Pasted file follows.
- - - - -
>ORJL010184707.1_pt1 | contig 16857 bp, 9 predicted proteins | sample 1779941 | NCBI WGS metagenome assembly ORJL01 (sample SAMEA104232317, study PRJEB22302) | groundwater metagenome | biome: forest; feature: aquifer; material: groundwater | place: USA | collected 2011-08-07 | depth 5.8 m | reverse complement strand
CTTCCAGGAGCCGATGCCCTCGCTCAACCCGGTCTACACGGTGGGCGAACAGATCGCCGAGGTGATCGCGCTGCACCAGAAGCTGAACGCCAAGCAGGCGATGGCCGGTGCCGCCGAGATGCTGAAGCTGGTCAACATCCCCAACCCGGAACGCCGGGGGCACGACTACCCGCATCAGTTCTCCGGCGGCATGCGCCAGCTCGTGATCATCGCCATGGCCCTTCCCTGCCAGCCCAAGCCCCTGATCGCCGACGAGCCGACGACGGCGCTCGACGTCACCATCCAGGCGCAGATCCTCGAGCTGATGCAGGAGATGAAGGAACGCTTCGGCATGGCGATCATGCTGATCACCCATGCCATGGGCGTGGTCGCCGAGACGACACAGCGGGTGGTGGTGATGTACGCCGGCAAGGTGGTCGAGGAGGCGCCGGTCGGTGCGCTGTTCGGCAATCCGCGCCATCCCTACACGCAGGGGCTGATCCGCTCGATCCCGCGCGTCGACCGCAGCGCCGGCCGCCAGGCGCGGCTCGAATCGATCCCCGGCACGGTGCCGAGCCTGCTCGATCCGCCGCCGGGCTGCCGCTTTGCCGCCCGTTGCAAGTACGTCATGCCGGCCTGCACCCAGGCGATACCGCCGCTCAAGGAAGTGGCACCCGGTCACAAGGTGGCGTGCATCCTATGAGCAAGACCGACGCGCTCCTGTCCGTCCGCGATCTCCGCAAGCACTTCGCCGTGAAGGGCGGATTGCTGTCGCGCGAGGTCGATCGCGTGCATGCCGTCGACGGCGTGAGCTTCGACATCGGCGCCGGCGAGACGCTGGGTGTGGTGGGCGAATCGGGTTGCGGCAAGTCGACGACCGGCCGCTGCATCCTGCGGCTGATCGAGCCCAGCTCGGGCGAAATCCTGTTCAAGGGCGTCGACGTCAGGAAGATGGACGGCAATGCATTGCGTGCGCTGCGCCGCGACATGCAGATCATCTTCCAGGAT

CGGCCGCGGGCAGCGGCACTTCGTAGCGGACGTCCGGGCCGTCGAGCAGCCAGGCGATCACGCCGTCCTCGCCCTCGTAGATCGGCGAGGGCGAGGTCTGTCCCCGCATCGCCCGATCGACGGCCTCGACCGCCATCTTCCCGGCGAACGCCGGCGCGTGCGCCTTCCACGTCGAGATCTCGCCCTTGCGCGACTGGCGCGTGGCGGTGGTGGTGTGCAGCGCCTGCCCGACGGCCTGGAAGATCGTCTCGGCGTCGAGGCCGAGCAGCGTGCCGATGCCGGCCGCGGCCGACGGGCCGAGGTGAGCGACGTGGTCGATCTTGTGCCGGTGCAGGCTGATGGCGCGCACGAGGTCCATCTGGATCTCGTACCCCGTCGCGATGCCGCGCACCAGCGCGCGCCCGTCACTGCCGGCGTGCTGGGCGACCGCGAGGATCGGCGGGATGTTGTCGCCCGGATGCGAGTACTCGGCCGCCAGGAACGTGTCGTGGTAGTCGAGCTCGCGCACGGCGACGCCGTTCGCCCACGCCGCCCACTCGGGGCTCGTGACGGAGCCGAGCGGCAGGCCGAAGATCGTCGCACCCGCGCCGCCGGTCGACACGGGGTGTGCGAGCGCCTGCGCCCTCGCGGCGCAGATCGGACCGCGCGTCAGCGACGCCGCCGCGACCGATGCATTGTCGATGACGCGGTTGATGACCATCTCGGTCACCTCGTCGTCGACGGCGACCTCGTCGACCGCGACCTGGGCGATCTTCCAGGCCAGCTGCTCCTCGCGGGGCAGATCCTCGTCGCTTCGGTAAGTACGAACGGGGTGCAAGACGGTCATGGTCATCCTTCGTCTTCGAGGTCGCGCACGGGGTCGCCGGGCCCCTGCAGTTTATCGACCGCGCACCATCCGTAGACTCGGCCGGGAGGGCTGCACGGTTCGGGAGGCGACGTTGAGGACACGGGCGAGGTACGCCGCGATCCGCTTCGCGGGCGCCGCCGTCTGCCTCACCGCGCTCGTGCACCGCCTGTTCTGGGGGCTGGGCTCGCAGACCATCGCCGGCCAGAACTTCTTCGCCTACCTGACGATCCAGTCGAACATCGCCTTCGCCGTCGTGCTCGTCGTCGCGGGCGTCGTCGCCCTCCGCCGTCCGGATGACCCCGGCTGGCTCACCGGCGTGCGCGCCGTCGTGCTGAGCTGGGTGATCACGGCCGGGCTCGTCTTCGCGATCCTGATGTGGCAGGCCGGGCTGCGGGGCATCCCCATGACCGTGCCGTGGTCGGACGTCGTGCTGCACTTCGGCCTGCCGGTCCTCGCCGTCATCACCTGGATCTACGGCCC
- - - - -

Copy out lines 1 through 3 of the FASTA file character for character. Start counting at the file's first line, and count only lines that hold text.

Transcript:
>ORJL010184707.1_pt1 | contig 16857 bp, 9 predicted proteins | sample 1779941 | NCBI WGS metagenome assembly ORJL01 (sample SAMEA104232317, study PRJEB22302) | groundwater metagenome | biome: forest; feature: aquifer; material: groundwater | place: USA | collected 2011-08-07 | depth 5.8 m | reverse complement strand
CTTCCAGGAGCCGATGCCCTCGCTCAACCCGGTCTACACGGTGGGCGAACAGATCGCCGAGGTGATCGCGCTGCACCAGAAGCTGAACGCCAAGCAGGCGATGGCCGGTGCCGCCGAGATGCTGAAGCTGGTCAACATCCCCAACCCGGAACGCCGGGGGCACGACTACCCGCATCAGTTCTCCGGCGGCATGCGCCAGCTCGTGATCATCGCCATGGCCCTTCCCTGCCAGCCCAAGCCCCTGATCGCCGACGAGCCGACGACGGCGCTCGACGTCACCATCCAGGCGCAGATCCTCGAGCTGATGCAGGAGATGAAGGAACGCTTCGGCATGGCGATCATGCTGATCACCCATGCCATGGGCGTGGTCGCCGAGACGACACAGCGGGTGGTGGTGATGTACGCCGGCAAGGTGGTCGAGGAGGCGCCGGTCGGTGCGCTGTTCGGCAATCCGCGCCATCCCTACACGCAGGGGCTGATCCGCTCGATCCCGCGCGTCGACCGCAGCGCCGGCCGCCAGGCGCGGCTCGAATCGATCCCCGGCACGGTGCCGAGCCTGCTCGATCCGCCGCCGGGCTGCCGCTTTGCCGCCCGTTGCAAGTACGTCATGCCGGCCTGCACCCAGGCGATACCGCCGCTCAAGGAAGTGGCACCCGGTCACAAGGTGGCGTGCATCCTATGAGCAAGACCGACGCGCTCCTGTCCGTCCGCGATCTCCGCAAGCACTTCGCCGTGAAGGGCGGATTGCTGTCGCGCGAGGTCGATCGCGTGCATGCCGTCGACGGCGTGAGCTTCGACATCGGCGCCGGCGAGACGCTGGGTGTGGTGGGCGAATCGGGTTGCGGCAAGTCGACGACCGGCCGCTGCATCCTGCGGCTGATCGAGCCCAGCTCGGGCGAAATCCTGTTCAAGGGCGTCGACGTCAGGAAGATGGACGGCAATGCATTGCGTGCGCTGCGCCGCGACATGCAGATCATCTTCCAGGAT

CGGCCGCGGGCAGCGGCACTTCGTAGCGGACGTCCGGGCCGTCGAGCAGCCAGGCGATCACGCCGTCCTCGCCCTCGTAGATCGGCGAGGGCGAGGTCTGTCCCCGCATCGCCCGATCGACGGCCTCGACCGCCATCTTCCCGGCGAACGCCGGCGCGTGCGCCTTCCACGTCGAGATCTCGCCCTTGCGCGACTGGCGCGTGGCGGTGGTGGTGTGCAGCGCCTGCCCGACGGCCTGGAAGATCGTCTCGGCGTCGAGGCCGAGCAGCGTGCCGATGCCGGCCGCGGCCGACGGGCCGAGGTGAGCGACGTGGTCGATCTTGTGCCGGTGCAGGCTGATGGCGCGCACGAGGTCCATCTGGATCTCGTACCCCGTCGCGATGCCGCGCACCAGCGCGCGCCCGTCACTGCCGGCGTGCTGGGCGACCGCGAGGATCGGCGGGATGTTGTCGCCCGGATGCGAGTACTCGGCCGCCAGGAACGTGTCGTGGTAGTCGAGCTCGCGCACGGCGACGCCGTTCGCCCACGCCGCCCACTCGGGGCTCGTGACGGAGCCGAGCGGCAGGCCGAAGATCGTCGCACCCGCGCCGCCGGTCGACACGGGGTGTGCGAGCGCCTGCGCCCTCGCGGCGCAGATCGGACCGCGCGTCAGCGACGCCGCCGCGACCGATGCATTGTCGATGACGCGGTTGATGACCATCTCGGTCACCTCGTCGTCGACGGCGACCTCGTCGACCGCGACCTGGGCGATCTTCCAGGCCAGCTGCTCCTCGCGGGGCAGATCCTCGTCGCTTCGGTAAGTACGAACGGGGTGCAAGACGGTCATGGTCATCCTTCGTCTTCGAGGTCGCGCACGGGGTCGCCGGGCCCCTGCAGTTTATCGACCGCGCACCATCCGTAGACTCGGCCGGGAGGGCTGCACGGTTCGGGAGGCGACGTTGAGGACACGGGCGAGGTACGCCGCGATCCGCTTCGCGGGCGCCGCCGTCTGCCTCACCGCGCTCGTGCACCGCCTGTTCTGGGGGCTGGGCTCGCAGACCATCGCCGGCCAGAACTTCTTCGCCTACCTGACGATCCAGTCGAACATCGCCTTCGCCGTCGTGCTCGTCGTCGCGGGCGTCGTCGCCCTCCGCCGTCCGGATGACCCCGGCTGGCTCACCGGCGTGCGCGCCGTCGTGCTGAGCTGGGTGATCACGGCCGGGCTCGTCTTCGCGATCCTGATGTGGCAGGCCGGGCTGCGGGGCATCCCCATGACCGTGCCGTGGTCGGACGTCGTGCTGCACTTCGGCCTGCCGGTCCTCGCCGTCATCACCTGGATCTACGGCCC